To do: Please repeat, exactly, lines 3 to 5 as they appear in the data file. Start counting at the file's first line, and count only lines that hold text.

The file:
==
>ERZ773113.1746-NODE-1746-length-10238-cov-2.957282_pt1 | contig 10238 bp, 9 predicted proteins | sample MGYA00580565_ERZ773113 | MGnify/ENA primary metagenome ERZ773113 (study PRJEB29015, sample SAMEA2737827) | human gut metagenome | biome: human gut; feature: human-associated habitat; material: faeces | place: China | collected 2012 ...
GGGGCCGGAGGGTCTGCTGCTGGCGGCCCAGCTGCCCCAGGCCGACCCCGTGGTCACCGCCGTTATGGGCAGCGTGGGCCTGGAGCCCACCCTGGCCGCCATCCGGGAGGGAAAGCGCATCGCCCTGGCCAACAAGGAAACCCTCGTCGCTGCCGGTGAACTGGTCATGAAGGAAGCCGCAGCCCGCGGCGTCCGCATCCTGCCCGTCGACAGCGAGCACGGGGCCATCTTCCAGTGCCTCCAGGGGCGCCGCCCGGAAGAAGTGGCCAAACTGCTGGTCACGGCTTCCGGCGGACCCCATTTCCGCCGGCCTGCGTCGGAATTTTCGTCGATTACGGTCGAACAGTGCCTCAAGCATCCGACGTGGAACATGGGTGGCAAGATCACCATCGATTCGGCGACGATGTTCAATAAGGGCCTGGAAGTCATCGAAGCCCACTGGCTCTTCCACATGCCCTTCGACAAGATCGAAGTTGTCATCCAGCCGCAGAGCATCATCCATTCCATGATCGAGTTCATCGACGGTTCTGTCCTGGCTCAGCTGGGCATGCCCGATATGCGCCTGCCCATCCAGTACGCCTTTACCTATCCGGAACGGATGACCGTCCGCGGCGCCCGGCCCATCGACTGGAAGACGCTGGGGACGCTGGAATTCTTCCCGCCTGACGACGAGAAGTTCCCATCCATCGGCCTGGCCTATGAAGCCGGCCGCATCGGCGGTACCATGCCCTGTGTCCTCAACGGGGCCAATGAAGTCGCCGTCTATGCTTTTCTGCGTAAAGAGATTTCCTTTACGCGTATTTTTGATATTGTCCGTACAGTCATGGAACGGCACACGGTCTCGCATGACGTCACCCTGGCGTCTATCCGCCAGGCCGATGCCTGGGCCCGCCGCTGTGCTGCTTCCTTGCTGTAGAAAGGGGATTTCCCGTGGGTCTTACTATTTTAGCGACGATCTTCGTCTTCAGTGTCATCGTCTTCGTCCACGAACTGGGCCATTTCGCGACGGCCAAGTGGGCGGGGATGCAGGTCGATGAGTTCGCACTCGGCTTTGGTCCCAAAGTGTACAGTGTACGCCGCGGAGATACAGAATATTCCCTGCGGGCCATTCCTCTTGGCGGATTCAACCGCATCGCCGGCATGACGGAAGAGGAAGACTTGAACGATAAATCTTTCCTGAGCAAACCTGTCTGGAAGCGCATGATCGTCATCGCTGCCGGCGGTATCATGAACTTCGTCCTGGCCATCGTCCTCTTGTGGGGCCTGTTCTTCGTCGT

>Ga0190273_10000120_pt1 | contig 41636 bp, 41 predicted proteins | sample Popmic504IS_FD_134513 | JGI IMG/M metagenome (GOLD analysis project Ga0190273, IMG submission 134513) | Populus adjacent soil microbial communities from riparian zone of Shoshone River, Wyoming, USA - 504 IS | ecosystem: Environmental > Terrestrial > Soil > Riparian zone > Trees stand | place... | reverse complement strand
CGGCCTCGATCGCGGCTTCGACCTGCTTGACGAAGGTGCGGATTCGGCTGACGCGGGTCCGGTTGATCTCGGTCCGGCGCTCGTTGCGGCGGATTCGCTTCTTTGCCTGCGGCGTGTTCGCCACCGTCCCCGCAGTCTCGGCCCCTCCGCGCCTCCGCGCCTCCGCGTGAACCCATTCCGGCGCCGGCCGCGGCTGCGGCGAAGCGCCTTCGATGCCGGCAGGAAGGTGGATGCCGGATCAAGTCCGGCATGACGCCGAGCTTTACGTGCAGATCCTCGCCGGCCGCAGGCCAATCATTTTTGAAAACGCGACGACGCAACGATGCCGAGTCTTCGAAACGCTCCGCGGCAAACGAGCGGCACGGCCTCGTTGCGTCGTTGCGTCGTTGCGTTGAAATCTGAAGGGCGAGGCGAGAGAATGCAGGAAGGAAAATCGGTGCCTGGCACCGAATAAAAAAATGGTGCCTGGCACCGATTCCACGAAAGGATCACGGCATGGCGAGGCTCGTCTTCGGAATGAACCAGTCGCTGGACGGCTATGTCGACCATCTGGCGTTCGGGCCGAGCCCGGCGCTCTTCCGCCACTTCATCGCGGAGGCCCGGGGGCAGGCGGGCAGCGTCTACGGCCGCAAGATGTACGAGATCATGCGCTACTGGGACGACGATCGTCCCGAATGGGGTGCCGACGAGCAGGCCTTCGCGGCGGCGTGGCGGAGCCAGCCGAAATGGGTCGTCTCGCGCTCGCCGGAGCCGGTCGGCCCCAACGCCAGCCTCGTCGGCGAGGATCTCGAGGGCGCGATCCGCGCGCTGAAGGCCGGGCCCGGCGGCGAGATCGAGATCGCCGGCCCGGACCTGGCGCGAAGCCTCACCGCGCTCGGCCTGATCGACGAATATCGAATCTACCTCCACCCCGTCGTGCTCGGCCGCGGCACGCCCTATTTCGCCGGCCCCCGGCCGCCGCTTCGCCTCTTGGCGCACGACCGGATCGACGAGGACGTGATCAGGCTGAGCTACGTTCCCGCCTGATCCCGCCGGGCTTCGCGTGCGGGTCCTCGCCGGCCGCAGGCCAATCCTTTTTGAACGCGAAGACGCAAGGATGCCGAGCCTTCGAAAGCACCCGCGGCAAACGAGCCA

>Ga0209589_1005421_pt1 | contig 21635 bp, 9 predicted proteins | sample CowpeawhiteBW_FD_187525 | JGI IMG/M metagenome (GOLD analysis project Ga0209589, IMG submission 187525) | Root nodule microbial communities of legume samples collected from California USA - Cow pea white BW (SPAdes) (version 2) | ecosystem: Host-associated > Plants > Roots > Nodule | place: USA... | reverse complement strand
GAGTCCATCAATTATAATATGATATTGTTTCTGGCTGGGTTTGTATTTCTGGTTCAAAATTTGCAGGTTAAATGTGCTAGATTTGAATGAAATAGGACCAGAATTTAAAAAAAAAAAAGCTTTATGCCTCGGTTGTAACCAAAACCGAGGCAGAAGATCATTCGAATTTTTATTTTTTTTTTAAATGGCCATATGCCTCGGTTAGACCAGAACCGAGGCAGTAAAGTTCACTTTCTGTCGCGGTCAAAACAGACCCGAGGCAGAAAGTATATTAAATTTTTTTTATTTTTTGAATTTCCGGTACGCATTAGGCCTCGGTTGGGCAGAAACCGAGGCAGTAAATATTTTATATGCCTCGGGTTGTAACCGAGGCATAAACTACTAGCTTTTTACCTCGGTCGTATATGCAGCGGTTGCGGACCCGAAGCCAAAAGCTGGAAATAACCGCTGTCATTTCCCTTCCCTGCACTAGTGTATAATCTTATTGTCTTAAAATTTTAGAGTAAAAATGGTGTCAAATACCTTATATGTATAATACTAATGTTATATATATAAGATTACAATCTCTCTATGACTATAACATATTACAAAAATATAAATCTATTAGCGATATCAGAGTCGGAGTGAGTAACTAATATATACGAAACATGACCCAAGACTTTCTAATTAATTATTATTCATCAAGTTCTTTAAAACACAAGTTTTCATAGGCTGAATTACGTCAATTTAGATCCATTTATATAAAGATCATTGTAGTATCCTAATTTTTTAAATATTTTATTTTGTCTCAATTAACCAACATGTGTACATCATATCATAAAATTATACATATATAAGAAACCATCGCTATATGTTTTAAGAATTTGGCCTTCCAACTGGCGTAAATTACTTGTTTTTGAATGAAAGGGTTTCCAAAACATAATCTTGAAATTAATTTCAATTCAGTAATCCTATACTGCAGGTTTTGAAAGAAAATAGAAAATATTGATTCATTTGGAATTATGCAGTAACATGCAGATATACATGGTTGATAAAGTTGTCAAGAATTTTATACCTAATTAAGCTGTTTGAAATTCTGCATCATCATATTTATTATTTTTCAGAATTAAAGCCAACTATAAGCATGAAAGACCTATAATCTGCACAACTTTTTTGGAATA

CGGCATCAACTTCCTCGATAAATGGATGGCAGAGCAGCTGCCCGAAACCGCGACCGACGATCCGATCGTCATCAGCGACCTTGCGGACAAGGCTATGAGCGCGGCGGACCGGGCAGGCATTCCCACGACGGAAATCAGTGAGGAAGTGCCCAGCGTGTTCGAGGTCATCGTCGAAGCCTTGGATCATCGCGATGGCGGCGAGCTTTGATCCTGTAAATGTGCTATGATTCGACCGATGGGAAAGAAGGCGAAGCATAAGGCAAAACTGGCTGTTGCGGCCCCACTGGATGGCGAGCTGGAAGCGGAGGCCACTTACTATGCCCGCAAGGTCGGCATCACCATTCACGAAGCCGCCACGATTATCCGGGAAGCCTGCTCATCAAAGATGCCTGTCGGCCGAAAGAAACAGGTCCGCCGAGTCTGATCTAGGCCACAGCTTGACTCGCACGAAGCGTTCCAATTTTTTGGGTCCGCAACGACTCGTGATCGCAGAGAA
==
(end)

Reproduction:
>Ga0190273_10000120_pt1 | contig 41636 bp, 41 predicted proteins | sample Popmic504IS_FD_134513 | JGI IMG/M metagenome (GOLD analysis project Ga0190273, IMG submission 134513) | Populus adjacent soil microbial communities from riparian zone of Shoshone River, Wyoming, USA - 504 IS | ecosystem: Environmental > Terrestrial > Soil > Riparian zone > Trees stand | place... | reverse complement strand
CGGCCTCGATCGCGGCTTCGACCTGCTTGACGAAGGTGCGGATTCGGCTGACGCGGGTCCGGTTGATCTCGGTCCGGCGCTCGTTGCGGCGGATTCGCTTCTTTGCCTGCGGCGTGTTCGCCACCGTCCCCGCAGTCTCGGCCCCTCCGCGCCTCCGCGCCTCCGCGTGAACCCATTCCGGCGCCGGCCGCGGCTGCGGCGAAGCGCCTTCGATGCCGGCAGGAAGGTGGATGCCGGATCAAGTCCGGCATGACGCCGAGCTTTACGTGCAGATCCTCGCCGGCCGCAGGCCAATCATTTTTGAAAACGCGACGACGCAACGATGCCGAGTCTTCGAAACGCTCCGCGGCAAACGAGCGGCACGGCCTCGTTGCGTCGTTGCGTCGTTGCGTTGAAATCTGAAGGGCGAGGCGAGAGAATGCAGGAAGGAAAATCGGTGCCTGGCACCGAATAAAAAAATGGTGCCTGGCACCGATTCCACGAAAGGATCACGGCATGGCGAGGCTCGTCTTCGGAATGAACCAGTCGCTGGACGGCTATGTCGACCATCTGGCGTTCGGGCCGAGCCCGGCGCTCTTCCGCCACTTCATCGCGGAGGCCCGGGGGCAGGCGGGCAGCGTCTACGGCCGCAAGATGTACGAGATCATGCGCTACTGGGACGACGATCGTCCCGAATGGGGTGCCGACGAGCAGGCCTTCGCGGCGGCGTGGCGGAGCCAGCCGAAATGGGTCGTCTCGCGCTCGCCGGAGCCGGTCGGCCCCAACGCCAGCCTCGTCGGCGAGGATCTCGAGGGCGCGATCCGCGCGCTGAAGGCCGGGCCCGGCGGCGAGATCGAGATCGCCGGCCCGGACCTGGCGCGAAGCCTCACCGCGCTCGGCCTGATCGACGAATATCGAATCTACCTCCACCCCGTCGTGCTCGGCCGCGGCACGCCCTATTTCGCCGGCCCCCGGCCGCCGCTTCGCCTCTTGGCGCACGACCGGATCGACGAGGACGTGATCAGGCTGAGCTACGTTCCCGCCTGATCCCGCCGGGCTTCGCGTGCGGGTCCTCGCCGGCCGCAGGCCAATCCTTTTTGAACGCGAAGACGCAAGGATGCCGAGCCTTCGAAAGCACCCGCGGCAAACGAGCCA

>Ga0209589_1005421_pt1 | contig 21635 bp, 9 predicted proteins | sample CowpeawhiteBW_FD_187525 | JGI IMG/M metagenome (GOLD analysis project Ga0209589, IMG submission 187525) | Root nodule microbial communities of legume samples collected from California USA - Cow pea white BW (SPAdes) (version 2) | ecosystem: Host-associated > Plants > Roots > Nodule | place: USA... | reverse complement strand